ISSN: 2455-815X
International Journal of Agricultural Science and Food Technology
Research Article       Open Access      Peer-Reviewed

Evaluation and Demonstration of Different Feeding options for Borana Cattle Fattening

Aman Gudeto*, Tesfaye Alemu T, Genet Dadi, Ashebir Worku, Mieso Guru and Frehiwot Mesele

Oromia Agriculture Research Institute (IQQO), Adami Tulu Agricultural Research Center, Ethiopia
*Corresponding author: Aman Gudeto, Oromia Agriculture Research Institute (IQQO), Adami Tulu Agricultural Research Center, Ethiopia, E-mail: amangude13@gmail.com
Accepted: 03 September, 2020 | Received: 11 December, 2020 | Published: 14 December, 2020
Keywords: Borana beef; Young bulls fattening; Feeding options; Cattle

Cite this as

Gudeto A, Alemu TT, Dadi G, Worku A, Guru M, et al. (2020) Evaluation and Demonstration of Different Feeding options for Borana Cattle FatteningInt. J Agric Sc Food Technol 6(2): 225-228. DOI: 10.17352/2455-815X.000078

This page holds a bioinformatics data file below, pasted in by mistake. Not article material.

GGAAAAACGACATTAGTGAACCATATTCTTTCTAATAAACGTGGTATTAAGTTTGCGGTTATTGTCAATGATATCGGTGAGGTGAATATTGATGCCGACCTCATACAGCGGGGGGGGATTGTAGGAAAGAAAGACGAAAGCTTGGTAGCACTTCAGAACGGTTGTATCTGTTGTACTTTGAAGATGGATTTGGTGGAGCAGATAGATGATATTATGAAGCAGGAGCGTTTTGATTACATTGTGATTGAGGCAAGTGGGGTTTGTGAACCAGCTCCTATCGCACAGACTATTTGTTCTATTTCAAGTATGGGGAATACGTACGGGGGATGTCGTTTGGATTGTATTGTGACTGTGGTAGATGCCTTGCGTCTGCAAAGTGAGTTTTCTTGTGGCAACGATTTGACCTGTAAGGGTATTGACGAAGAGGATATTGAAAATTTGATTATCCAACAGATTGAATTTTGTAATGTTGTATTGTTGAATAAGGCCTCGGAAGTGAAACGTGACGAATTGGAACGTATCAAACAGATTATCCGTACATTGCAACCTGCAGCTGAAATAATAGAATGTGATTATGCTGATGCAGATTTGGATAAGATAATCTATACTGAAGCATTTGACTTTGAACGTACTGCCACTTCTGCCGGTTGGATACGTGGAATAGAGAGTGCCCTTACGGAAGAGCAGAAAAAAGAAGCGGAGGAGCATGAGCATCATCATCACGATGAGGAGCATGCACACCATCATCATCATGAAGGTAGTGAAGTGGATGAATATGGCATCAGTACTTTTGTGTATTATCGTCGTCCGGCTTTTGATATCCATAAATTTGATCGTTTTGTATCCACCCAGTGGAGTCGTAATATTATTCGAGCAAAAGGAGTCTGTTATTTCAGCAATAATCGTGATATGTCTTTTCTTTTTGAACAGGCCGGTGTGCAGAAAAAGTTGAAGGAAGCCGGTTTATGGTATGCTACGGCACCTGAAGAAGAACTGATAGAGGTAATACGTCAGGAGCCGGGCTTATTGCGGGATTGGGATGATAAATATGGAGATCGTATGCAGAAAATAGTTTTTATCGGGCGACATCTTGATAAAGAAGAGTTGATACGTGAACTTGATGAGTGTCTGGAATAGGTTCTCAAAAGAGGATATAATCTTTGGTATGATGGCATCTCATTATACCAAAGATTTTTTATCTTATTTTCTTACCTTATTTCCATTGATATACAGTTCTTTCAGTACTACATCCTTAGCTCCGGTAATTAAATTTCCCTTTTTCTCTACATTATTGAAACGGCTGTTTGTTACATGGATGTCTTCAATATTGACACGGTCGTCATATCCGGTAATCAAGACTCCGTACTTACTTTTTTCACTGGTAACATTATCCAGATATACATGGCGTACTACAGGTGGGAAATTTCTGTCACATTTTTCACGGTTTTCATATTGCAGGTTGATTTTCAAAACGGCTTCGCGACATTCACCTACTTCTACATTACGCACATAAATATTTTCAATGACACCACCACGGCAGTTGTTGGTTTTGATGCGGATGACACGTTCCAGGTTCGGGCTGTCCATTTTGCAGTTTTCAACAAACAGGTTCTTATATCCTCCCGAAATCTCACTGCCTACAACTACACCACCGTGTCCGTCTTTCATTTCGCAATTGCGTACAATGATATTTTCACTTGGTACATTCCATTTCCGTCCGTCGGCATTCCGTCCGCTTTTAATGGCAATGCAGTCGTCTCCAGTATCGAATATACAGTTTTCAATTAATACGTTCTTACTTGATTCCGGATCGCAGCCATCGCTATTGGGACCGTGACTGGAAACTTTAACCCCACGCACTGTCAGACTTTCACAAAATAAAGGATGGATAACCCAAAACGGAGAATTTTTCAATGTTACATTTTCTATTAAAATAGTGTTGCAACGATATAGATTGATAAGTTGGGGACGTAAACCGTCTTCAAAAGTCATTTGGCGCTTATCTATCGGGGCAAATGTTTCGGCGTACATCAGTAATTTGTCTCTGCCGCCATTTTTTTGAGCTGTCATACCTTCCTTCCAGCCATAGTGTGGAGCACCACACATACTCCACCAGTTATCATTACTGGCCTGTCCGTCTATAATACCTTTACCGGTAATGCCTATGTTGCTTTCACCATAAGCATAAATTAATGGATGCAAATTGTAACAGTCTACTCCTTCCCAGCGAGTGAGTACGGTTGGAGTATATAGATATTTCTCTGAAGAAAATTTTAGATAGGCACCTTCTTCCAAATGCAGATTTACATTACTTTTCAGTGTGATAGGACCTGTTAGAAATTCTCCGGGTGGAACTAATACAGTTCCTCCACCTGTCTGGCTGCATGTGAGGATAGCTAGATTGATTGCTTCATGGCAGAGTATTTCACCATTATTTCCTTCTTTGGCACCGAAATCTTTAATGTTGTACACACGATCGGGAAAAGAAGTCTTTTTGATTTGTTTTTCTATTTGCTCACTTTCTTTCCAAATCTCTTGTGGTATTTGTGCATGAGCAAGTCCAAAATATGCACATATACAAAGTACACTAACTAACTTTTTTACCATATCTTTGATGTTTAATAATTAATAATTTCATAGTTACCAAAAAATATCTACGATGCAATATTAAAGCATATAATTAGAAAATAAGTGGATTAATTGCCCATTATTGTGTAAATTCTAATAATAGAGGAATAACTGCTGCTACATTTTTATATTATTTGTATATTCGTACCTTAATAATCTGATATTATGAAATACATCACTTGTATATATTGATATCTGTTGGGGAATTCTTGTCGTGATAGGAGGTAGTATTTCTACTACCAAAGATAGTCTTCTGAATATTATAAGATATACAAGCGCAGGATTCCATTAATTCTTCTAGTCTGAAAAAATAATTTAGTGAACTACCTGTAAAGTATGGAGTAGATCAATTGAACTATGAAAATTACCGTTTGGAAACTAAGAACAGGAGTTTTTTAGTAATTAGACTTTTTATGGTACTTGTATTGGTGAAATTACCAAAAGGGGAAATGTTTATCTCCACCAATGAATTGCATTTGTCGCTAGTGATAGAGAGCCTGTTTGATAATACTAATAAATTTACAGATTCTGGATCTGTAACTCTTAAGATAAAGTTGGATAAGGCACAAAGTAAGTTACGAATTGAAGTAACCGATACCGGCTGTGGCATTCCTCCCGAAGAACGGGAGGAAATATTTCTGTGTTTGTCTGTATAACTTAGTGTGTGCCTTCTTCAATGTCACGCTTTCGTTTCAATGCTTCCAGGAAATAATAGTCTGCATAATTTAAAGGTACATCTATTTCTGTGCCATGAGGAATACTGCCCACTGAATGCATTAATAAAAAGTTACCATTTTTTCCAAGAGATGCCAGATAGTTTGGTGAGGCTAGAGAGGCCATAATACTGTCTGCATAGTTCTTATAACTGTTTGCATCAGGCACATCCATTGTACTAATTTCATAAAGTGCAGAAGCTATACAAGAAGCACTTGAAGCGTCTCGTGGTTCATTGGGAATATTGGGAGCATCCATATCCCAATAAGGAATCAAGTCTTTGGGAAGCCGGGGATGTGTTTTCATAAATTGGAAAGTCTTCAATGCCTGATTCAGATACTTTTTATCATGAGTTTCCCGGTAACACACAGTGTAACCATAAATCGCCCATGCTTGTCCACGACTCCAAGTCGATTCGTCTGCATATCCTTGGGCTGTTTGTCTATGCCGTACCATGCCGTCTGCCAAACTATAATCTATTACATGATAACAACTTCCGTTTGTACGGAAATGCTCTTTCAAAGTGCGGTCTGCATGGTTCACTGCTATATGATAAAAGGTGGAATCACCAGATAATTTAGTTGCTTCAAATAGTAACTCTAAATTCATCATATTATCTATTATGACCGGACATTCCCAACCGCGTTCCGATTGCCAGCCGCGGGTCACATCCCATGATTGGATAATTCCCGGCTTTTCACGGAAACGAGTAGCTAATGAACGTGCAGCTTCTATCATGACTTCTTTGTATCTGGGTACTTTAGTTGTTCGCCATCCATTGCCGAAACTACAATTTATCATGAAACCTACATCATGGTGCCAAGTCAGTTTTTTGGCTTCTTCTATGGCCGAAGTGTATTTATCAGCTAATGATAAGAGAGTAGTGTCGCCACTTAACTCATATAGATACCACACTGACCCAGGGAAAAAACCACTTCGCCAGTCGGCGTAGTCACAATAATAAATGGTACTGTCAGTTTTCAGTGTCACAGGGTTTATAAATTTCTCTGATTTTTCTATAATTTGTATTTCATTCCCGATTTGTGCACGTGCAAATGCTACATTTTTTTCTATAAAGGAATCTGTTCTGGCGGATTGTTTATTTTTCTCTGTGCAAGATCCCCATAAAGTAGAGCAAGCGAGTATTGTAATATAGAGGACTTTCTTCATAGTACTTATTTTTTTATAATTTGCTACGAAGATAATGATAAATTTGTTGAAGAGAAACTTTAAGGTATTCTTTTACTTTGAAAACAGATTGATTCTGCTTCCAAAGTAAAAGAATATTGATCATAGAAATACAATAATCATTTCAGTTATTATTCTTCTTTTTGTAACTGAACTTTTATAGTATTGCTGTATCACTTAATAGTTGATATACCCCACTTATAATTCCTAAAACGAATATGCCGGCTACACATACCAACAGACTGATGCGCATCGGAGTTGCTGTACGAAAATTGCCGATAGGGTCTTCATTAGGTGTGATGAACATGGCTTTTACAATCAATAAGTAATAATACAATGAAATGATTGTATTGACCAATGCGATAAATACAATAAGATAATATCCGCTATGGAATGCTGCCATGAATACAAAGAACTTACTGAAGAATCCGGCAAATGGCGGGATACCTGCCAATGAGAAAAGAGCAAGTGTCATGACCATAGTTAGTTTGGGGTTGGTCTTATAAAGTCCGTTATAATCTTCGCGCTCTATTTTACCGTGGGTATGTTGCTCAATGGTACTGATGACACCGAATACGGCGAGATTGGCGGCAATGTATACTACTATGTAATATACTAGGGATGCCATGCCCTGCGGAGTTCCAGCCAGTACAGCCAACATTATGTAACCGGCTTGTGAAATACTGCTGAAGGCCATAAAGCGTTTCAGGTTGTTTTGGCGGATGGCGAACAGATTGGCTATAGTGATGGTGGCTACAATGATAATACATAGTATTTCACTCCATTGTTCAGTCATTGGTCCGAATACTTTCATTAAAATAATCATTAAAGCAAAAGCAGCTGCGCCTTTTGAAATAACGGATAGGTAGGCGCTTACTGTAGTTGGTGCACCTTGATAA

Evaluation and demonstration study was conducted at Kemo-Gerbi kebele of Adami Tulu Jidokombolcha district on two to three year old Borana bulls with the objectives of evaluation and demonstration of bulls fattening technologies at on-farm level. One Farmer’s Research Extension Group (FREG) was formed for fattening the bulls. Twenty bulls were purchased from Borana zone by farmers for the fattening trials. Two feeding treatments (T1= crushed maize grain (20%) + wheat bran (45%) + 35% Noug seed cake and T2 = wheat bran (65%) + cotton seed cake (35%)) were evaluated at on- farm. Eight hour grazing was common for both treatments. The animals were randomly assigned for dietary rations and data on live weight change of the animals were taken using weight chart tape (developed by JICA project). Finishing weights, total weight gain and daily weight gain of the bulls were not different (P>0.05) between the treatments. Bulls fed on treatment one attained an average daily weight gain of 0.83 kg per bull; while bulls fed on treatment two gained 0.76 kg per bull per day. Total gross margin of treatment one (53,154.5 ETB) was higher than treatment two (49,467.75 ETB). Cost-benefit analysis showed that feeding option number one (T1) is more profitable than bulls fed on T2. However, fatteners can use any of the feeding options depending on availability of the ingredients in their area.